I am one of the Vancouver (Western) practitioners who went to Beijing in mid-February. I arrived in Beijing Feb 8th, and was detained by police on Feb 9th, and was sent back to Vancouver the same day. My plan was to participate in the demonstration in Tiananmen on the 14th. My personal emphasis was on clarifying the truth in person to Chinese citizens, so I arrived in Beijing early enough to hand out flyers to people over several days.
On the morning I was detained, I walked a good distance away from the tourist areas, to reach Chinese citizens who might not see foreigners very often. I brought a personal message with me, which I had translated into Chinese by Chinese practitioners in Vancouver. Within fifteen minutes of handing out copies of my message, four or five police caught up with me, and I was taken to the a police compound.
Looking back now, the parts of my trip where I managed to stay in the Fa are clear in my memory, and I can remember how I felt and what I was thinking. I was not in the Fa my entire trip, and in particular, I don? believe my divine side was directing my steps the hours leading up to my arrest. Upon my arrest, it was clear to me that all I had to be was Zhen-Shan-Ren, and I did much better at staying in the Fa from that point on.
In my interactions with the police, one thing became clear to me very fast. Many of the police were good people at the human level. Blinded by the lies, they were trying to do their duty the best they could. They did resist speaking about the truth of the persecution. The officers in charge of overseeing me were willing to talk about anything not to do with Falun Gong: university life, family life, life in Canada. As hard as I worked at moving the conversation towards Dafa, they worked at moving it away.
Which is why I am glad they had to formally interrogate me with a specific set of questions. Almost every question they asked was an opportunity for me to clarify the truth, and describe how Falun Dafa has made me a better person, and how I now work at being more selfless in my everyday life. Also, their questions allowed me to make clear my motives for coming to China.
How did you join Falun Gong?? Where do you practice? These questions allowed me to explain that Falun Gong isn’t a structured organization, And that Falun Gong books are in the library, and that people can come and go as they please to practice sites. No membership, no fees.
It wasn’t all congenial. At one point during the interrogation, when I refused to give my postal address in Vancouver, a police officer threatened me. I have the power to put you in jail for ten years. Do you understand? I have the power? Yes, I said, you do have that power. And I have the power to be silent. They didn’t ask for my address again. Indeed whenever I drew a line, or clearly refused a request, they would not bring it up again. One example is when one of the officers, in response to my saying Falun Gong is good, said Falun Gong is bad in China. I said Falun Gong is good in China. Just because something is illegal, doesn’t mean it is wrong. They didn’t disagree with my statements of Falun Gong being good again. Instead they continued trying to talk about anything but Falun Gong.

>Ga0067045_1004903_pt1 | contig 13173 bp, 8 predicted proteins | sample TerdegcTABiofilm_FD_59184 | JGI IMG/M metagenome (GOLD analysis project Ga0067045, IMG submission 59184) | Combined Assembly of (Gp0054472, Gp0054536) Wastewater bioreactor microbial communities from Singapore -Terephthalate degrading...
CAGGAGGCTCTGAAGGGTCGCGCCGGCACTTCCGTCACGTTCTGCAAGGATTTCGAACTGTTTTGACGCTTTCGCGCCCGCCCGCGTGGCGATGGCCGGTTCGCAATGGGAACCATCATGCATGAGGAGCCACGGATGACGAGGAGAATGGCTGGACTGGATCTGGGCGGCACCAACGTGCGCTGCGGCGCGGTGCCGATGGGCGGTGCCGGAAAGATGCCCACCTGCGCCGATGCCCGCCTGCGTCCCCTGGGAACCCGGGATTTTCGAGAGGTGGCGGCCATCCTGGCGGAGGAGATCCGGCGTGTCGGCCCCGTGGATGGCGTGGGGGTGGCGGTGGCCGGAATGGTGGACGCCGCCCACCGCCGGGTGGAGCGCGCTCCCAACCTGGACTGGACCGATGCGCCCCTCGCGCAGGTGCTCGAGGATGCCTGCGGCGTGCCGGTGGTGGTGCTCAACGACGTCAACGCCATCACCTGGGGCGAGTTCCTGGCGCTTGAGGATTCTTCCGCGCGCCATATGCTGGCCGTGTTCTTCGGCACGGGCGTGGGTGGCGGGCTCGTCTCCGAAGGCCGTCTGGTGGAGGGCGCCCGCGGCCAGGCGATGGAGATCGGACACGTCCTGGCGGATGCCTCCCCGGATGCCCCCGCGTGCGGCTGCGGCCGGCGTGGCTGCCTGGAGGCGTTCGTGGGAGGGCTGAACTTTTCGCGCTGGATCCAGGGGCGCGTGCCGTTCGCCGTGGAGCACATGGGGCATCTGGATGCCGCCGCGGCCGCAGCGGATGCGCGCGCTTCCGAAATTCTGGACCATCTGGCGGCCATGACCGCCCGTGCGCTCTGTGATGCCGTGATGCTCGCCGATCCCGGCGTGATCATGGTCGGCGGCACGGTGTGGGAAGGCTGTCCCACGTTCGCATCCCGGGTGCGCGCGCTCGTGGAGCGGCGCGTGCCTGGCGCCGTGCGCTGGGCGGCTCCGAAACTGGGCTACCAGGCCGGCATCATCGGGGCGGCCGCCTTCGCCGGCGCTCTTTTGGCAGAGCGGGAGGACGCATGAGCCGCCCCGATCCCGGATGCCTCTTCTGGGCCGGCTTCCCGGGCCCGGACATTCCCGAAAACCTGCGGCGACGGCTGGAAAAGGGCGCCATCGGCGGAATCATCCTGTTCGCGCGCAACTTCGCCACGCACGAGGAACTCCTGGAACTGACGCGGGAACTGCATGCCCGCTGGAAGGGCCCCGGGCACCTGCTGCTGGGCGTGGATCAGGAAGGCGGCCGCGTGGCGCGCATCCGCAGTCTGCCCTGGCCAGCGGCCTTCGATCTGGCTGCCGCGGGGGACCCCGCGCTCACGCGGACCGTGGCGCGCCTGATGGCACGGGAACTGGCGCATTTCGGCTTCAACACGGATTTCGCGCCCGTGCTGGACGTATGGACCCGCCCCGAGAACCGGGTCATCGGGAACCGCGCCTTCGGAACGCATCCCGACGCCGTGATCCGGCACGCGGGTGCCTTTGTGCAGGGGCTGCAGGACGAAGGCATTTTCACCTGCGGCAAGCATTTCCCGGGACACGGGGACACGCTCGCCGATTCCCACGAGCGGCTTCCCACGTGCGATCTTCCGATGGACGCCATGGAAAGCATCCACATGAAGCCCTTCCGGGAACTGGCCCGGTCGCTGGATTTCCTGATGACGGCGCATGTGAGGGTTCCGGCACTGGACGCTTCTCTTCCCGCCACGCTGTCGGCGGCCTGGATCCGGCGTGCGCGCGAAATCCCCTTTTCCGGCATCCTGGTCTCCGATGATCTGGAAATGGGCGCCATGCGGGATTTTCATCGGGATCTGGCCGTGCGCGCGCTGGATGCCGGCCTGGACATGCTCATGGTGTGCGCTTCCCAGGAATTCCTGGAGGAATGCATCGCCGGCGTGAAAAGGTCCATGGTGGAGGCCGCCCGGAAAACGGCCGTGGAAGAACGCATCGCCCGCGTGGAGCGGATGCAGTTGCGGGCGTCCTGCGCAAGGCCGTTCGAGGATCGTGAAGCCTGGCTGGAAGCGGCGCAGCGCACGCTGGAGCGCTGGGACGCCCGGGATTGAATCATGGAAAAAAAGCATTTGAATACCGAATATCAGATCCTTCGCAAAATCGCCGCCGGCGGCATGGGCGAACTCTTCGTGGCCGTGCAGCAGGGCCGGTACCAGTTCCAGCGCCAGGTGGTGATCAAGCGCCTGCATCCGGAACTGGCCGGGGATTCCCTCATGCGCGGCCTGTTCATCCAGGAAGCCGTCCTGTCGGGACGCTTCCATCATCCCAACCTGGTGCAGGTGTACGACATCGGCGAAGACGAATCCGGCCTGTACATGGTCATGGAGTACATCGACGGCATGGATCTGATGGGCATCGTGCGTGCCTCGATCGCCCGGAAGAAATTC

Before going to Beijing, I knew I had a shallow understanding of Compassion. Being face to face with decent, honest beings on the human level who are headed toward destruction because they believe lies they are obligated to act on (again at the human level), has evoked in me a deeper understanding of compassion.
At the end of Lecture One, in Zhuan Falun, Master explains that in teaching the Fa: We will systematically expound the Fa of high levels, from the simple to the profound. [my italics] A simple understanding of compassion is enough for a person to use the word in conversation, in the appropriate contexts. A simple understanding is something the mind grasps. A profound understanding is deeper, something the heart grasps, and for me, something my whole body resonates to.
Through my trip to Beijing, my understanding of compassion has gone from simple to profound. With a more profound understanding of compassion came a correct understanding of mercy. Mercy is something I once identified with pity, while pity is a concept steeped in sentimentality. Mercy, as I now understand it, is an act motivated purely by compassion. Though I didn’t realize it before my trip to Beijing, I now realize and understand that clarifying the truth is an act of mercy, an act that demonstrates great compassion. I have come back from Beijing with Compassion, a precious gift I am grateful to have received.